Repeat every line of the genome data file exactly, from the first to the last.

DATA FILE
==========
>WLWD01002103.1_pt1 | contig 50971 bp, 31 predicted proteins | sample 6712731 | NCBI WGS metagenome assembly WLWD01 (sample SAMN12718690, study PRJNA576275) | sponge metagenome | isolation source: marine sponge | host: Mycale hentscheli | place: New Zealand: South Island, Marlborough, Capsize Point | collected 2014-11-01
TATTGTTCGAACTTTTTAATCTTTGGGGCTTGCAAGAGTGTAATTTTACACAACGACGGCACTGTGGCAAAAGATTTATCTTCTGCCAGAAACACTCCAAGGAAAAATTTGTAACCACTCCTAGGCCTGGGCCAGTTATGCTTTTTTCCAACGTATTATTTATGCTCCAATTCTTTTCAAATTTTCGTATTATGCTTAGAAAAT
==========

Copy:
>WLWD01002103.1_pt1 | contig 50971 bp, 31 predicted proteins | sample 6712731 | NCBI WGS metagenome assembly WLWD01 (sample SAMN12718690, study PRJNA576275) | sponge metagenome | isolation source: marine sponge | host: Mycale hentscheli | place: New Zealand: South Island, Marlborough, Capsize Point | collected 2014-11-01
TATTGTTCGAACTTTTTAATCTTTGGGGCTTGCAAGAGTGTAATTTTACACAACGACGGCACTGTGGCAAAAGATTTATCTTCTGCCAGAAACACTCCAAGGAAAAATTTGTAACCACTCCTAGGCCTGGGCCAGTTATGCTTTTTTCCAACGTATTATTTATGCTCCAATTCTTTTCAAATTTTCGTATTATGCTTAGAAAAT